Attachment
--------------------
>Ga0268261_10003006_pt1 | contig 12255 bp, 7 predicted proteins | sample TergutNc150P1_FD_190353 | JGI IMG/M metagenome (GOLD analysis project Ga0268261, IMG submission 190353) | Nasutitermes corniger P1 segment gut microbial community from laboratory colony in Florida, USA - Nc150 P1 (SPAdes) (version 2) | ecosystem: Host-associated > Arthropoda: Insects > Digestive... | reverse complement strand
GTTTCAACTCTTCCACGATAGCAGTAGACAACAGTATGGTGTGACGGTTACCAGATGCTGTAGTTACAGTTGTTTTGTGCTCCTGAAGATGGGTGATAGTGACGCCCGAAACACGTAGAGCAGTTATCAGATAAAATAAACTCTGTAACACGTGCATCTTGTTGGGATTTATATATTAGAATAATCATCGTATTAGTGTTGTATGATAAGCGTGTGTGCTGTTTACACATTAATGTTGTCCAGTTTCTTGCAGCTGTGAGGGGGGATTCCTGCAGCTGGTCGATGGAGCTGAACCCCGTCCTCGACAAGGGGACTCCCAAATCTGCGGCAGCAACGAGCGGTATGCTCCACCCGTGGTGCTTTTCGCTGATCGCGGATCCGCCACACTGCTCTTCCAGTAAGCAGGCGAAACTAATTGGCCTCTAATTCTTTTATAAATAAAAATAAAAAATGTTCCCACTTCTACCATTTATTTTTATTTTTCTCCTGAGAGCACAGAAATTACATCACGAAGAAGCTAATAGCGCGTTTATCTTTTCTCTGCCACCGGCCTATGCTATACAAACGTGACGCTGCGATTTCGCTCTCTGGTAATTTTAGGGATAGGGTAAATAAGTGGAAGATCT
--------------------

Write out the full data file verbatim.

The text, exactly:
>Ga0268261_10003006_pt1 | contig 12255 bp, 7 predicted proteins | sample TergutNc150P1_FD_190353 | JGI IMG/M metagenome (GOLD analysis project Ga0268261, IMG submission 190353) | Nasutitermes corniger P1 segment gut microbial community from laboratory colony in Florida, USA - Nc150 P1 (SPAdes) (version 2) | ecosystem: Host-associated > Arthropoda: Insects > Digestive... | reverse complement strand
GTTTCAACTCTTCCACGATAGCAGTAGACAACAGTATGGTGTGACGGTTACCAGATGCTGTAGTTACAGTTGTTTTGTGCTCCTGAAGATGGGTGATAGTGACGCCCGAAACACGTAGAGCAGTTATCAGATAAAATAAACTCTGTAACACGTGCATCTTGTTGGGATTTATATATTAGAATAATCATCGTATTAGTGTTGTATGATAAGCGTGTGTGCTGTTTACACATTAATGTTGTCCAGTTTCTTGCAGCTGTGAGGGGGGATTCCTGCAGCTGGTCGATGGAGCTGAACCCCGTCCTCGACAAGGGGACTCCCAAATCTGCGGCAGCAACGAGCGGTATGCTCCACCCGTGGTGCTTTTCGCTGATCGCGGATCCGCCACACTGCTCTTCCAGTAAGCAGGCGAAACTAATTGGCCTCTAATTCTTTTATAAATAAAAATAAAAAATGTTCCCACTTCTACCATTTATTTTTATTTTTCTCCTGAGAGCACAGAAATTACATCACGAAGAAGCTAATAGCGCGTTTATCTTTTCTCTGCCACCGGCCTATGCTATACAAACGTGACGCTGCGATTTCGCTCTCTGGTAATTTTAGGGATAGGGTAAATAAGTGGAAGATCT